SSA Blog: To Captain the Pride

Lions selection is always a hot topic. This year’s entire RBS 6 Nations was played under the shadow of the Lions tour to New Zealand. Every game (involving the home nations) was analysed within the context of who had done enough or otherwise to earn a place on the aeroplane to Auckland.

But perhaps the most intriguing selection topic was that of the captain. The previous captain Sam Warburton had been replaced at national level by Alun Wyn Jones. England’s highly successful leader Dylan Hartley was facing a fight for selection at hooker from, amongst others, Rory Best, who’s Ireland side had defeated New Zealand and England in major tests of his leadership.

As we now know, Warren Gatland has put his faith in Sam Warburton. Warburton becomes only the second player to lead the Lions twice. But with his form suffering while captaining Wales earlier in the year and his open admission that he didn’t feel “comfortable” with captaincy prior to the 6 Nations, why has Gatland decided Sam Warburton is his ‘go to’ guy for the biggest role in northern hemisphere rugby?

The Lions is a unique sporting institution, the captain is therefore unlike any other. Fans and media often hype the role into some form of mythical Anglo-Celtic worrier spirit and other such battle based analogies when discussing what they want from a captain. But in the calculated, professional world of elite sport, there is much more to it.

Unsurprisingly the scientific literature believes leadership and effective captaincy can have a marked impact upon performance. However, the role of a captain, its demands and the attributes required to be effective have received very limited scientific investigation. In one of the most comprehensive studies examining captaincy, Fransen and his team (2016) surveyed over 4,000 sports people. They highlighted four broad leadership functions relating to captaincy. Tactical, motivational, social (team spirit) and external (dealing with the media etc). This all feels very straight forward, the problem they found was that almost half of their surveyed cohort felt their captain didn’t fulfil any of these fundamental functions, so by implication, they wouldn’t support enhanced performance.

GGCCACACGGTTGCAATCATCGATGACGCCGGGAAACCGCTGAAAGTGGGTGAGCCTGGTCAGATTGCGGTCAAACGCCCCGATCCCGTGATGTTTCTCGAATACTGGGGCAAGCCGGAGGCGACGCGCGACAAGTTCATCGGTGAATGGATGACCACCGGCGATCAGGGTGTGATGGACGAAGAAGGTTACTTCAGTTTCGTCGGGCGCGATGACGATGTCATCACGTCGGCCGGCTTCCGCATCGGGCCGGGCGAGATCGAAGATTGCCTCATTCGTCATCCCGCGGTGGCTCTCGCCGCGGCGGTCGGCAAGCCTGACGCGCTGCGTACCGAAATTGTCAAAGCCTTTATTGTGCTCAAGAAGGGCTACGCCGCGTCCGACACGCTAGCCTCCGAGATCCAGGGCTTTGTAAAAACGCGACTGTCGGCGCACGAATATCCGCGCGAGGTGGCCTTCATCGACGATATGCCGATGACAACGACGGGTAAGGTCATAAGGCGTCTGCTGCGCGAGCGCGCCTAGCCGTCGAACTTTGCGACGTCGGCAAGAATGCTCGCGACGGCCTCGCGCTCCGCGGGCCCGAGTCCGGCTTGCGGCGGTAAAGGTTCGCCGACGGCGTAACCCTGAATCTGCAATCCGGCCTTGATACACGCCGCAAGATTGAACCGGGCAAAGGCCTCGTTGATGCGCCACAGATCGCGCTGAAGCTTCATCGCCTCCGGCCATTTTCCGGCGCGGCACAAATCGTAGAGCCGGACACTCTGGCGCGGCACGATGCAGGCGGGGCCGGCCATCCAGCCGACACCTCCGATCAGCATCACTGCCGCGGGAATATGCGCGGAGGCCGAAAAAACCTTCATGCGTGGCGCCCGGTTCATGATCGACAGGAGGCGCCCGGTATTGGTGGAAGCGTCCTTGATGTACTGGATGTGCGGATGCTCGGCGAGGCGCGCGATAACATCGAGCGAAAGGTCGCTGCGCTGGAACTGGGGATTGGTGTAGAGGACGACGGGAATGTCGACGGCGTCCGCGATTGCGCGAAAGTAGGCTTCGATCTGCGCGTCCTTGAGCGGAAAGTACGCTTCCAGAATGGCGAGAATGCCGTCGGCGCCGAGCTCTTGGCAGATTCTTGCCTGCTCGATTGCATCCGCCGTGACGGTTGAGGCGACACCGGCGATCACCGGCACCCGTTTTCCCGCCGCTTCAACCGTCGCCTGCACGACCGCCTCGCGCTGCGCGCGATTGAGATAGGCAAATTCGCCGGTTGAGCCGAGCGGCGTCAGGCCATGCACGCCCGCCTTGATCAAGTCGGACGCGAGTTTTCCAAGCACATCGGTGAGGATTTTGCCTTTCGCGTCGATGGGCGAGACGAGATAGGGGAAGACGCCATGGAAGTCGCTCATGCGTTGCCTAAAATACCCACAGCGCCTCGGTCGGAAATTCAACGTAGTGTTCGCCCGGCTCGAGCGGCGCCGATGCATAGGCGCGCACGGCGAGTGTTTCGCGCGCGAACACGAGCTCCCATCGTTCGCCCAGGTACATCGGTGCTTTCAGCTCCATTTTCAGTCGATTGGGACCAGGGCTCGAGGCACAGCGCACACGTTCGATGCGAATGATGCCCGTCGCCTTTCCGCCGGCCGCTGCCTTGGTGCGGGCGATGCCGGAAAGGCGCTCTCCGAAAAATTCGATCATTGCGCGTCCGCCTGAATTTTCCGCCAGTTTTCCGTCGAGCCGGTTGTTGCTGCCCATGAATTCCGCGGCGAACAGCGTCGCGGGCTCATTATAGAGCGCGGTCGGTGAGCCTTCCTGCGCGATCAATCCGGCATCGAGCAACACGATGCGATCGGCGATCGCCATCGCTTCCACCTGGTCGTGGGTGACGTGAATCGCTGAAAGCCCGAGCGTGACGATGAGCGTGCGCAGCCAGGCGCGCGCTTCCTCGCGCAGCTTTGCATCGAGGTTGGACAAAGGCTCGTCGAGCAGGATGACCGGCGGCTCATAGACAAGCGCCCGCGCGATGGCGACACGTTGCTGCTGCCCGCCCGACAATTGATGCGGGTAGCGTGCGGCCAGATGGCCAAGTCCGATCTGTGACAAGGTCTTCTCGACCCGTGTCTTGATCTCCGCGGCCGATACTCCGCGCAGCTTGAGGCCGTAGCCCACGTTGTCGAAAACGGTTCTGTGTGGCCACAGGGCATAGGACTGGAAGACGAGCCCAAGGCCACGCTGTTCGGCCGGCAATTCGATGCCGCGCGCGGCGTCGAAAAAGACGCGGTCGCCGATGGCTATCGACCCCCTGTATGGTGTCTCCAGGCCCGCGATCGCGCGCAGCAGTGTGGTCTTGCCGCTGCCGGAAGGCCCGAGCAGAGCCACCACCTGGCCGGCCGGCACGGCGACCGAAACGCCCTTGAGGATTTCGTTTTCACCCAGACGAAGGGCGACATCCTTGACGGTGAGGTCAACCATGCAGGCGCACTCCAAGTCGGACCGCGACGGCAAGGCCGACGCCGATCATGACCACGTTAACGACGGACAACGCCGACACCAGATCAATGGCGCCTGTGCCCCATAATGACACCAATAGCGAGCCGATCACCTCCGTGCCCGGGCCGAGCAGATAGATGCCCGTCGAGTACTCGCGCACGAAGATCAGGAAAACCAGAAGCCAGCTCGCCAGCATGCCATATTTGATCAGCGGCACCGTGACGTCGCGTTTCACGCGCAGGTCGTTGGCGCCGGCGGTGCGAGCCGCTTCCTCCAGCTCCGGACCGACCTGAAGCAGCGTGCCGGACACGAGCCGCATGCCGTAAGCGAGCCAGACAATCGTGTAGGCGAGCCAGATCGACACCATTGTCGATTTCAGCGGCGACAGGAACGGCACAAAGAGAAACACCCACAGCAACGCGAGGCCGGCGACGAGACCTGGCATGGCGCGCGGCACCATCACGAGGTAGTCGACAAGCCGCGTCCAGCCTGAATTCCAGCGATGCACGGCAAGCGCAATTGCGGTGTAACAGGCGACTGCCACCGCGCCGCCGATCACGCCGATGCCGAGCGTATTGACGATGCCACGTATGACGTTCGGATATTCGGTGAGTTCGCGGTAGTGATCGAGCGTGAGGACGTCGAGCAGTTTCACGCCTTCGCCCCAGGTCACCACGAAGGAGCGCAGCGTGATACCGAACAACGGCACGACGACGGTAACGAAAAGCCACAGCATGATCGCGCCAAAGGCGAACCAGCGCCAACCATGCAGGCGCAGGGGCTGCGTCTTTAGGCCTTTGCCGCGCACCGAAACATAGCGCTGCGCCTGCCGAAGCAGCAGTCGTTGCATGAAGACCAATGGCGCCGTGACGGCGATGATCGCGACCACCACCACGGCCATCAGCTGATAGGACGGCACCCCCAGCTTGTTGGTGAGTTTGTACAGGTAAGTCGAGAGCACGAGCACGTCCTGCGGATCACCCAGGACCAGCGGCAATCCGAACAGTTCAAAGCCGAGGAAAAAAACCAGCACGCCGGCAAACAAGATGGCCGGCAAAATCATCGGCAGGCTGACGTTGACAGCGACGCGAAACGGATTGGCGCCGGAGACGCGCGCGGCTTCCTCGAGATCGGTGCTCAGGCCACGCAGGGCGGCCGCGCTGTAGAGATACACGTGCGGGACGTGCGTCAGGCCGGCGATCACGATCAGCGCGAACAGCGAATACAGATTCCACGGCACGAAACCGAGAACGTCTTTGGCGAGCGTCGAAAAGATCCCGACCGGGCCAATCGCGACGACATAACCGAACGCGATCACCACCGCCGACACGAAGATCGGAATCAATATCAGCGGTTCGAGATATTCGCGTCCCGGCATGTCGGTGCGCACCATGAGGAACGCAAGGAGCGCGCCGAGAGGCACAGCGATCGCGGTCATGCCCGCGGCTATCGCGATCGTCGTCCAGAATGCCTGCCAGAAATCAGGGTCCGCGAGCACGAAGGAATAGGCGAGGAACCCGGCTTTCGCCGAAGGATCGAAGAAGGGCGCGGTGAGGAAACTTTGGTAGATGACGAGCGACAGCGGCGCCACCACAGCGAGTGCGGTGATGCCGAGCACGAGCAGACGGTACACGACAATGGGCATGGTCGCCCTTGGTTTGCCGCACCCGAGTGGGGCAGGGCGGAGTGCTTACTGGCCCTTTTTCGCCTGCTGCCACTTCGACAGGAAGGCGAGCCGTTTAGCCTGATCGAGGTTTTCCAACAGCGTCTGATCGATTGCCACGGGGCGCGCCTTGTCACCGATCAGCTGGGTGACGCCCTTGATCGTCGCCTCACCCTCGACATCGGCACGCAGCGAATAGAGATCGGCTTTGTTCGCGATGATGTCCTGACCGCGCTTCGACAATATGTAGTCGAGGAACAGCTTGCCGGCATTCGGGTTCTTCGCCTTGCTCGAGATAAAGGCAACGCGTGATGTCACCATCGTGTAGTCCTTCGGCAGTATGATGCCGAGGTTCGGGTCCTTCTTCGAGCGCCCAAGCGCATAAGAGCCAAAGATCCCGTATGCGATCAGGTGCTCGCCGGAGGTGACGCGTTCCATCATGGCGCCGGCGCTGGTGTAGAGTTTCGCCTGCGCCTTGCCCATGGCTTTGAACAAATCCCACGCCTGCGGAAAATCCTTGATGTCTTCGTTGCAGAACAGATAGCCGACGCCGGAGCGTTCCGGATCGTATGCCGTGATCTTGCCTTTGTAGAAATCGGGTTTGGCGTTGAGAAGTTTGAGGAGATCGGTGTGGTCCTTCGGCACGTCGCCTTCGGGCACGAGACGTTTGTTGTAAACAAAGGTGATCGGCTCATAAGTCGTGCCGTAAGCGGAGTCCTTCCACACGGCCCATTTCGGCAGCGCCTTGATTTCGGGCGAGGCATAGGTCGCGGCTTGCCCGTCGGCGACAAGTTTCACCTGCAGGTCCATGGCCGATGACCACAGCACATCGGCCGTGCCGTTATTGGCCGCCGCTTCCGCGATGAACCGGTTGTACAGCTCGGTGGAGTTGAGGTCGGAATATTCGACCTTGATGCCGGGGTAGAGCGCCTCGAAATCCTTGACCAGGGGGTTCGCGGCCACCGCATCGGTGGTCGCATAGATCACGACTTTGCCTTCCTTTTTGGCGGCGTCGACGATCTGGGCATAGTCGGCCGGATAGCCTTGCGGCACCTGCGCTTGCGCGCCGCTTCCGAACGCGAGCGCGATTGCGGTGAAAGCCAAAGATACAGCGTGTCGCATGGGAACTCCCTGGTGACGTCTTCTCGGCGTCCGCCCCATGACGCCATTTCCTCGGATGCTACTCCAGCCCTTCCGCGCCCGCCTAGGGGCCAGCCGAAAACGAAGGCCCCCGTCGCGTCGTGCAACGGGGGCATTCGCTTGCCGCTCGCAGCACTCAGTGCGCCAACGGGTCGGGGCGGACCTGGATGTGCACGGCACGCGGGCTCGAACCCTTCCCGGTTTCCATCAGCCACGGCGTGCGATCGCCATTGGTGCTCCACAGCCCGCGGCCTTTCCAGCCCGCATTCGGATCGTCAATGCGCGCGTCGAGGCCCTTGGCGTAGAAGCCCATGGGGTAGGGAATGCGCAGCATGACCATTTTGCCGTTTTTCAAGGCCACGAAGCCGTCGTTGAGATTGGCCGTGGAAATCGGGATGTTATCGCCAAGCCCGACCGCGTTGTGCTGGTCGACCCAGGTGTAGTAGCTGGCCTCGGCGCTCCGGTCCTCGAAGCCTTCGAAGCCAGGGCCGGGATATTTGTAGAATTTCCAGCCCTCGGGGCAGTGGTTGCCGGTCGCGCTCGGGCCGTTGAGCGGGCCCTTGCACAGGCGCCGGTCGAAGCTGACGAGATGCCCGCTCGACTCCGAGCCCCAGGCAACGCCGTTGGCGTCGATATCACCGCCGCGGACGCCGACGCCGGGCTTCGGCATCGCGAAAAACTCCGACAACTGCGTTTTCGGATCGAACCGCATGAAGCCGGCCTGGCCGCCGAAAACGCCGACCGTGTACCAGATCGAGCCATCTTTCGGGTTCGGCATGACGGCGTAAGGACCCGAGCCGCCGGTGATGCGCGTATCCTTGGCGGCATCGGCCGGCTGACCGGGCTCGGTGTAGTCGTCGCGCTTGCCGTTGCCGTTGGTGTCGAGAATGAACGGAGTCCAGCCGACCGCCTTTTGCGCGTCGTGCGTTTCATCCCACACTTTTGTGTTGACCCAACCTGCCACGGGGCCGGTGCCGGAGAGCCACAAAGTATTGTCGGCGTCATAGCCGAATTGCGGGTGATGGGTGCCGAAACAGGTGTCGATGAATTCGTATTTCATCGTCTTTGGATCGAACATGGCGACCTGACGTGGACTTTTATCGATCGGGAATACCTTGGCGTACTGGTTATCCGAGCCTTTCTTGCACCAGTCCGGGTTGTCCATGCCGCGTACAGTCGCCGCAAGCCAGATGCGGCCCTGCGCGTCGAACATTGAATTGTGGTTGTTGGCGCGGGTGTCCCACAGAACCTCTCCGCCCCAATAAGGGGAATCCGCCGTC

While Fransen et al, (2016) provides a good platform, rugby presents a very specific captaincy test. It isn’t like football and other team sports, as the captain’s role is more significant. Recognising this, Cotterill and Cheetham (2016) looked specifically at the experiences of elite rugby captains. They highlighted 9 ‘super-ordinate’ themes and within those, 55 ‘subordinate’ themes following extensive interviews with professional club and in some cases ex-international captains.

Cotterill and Cheetham’s research shows the vast responsibility and expectation associated with captaincy in modern rugby. The diversity of these themes, from conflict resolution and motivator through to on pitch decision maker and player liaison officer, are a far cry from the Warrior type picture often painted. But the Lions isn’t normal rugby, it’s not club rugby, it isn’t even International rugby. The Lions represents a different challenge altogether. And that is perhaps the most compelling reason why Gatland trusts Sam Warburton to lead the 2017 side both on and off the field.

In interviews regarding his decision, Warren Gatland made very little, if any, reference to the traditional qualities associated with captaincy. Many of the other candidates for the role have been praised for their passion, described as natural leaders, motivators with an ability to galvanise and lead a team. Instead, Gatland has focused on the ability to manage game situations and in particular communicate effectively with the referee. In Warburton, Gatland has prioritised the softer elements of captaincy. A self-assured team player, who showed maturity prior to and during the 6 nations when his own form had dropped and the Welsh captaincy was removed.

Cotterill and Cheetham conclude their 2016 paper by suggesting the need for further clarity regarding the role of the captain and the skills required. They imply traditional views surrounding what makes a great captain need to be challenged. The Lions tour will be brutal, hard hitting, relentless rugby. The skill levels, determination, drive and motivation among the touring party are unquestionable. With this in mind, the experience, calmness and game management that Sam Warburton brings as captain would appear to be the right choice. At this level, the captain is surrounded by Lions with big hearts ready for the big stage. To win the series the captain doesn’t need to be the best Lion…

He needs to get the best from his Pride.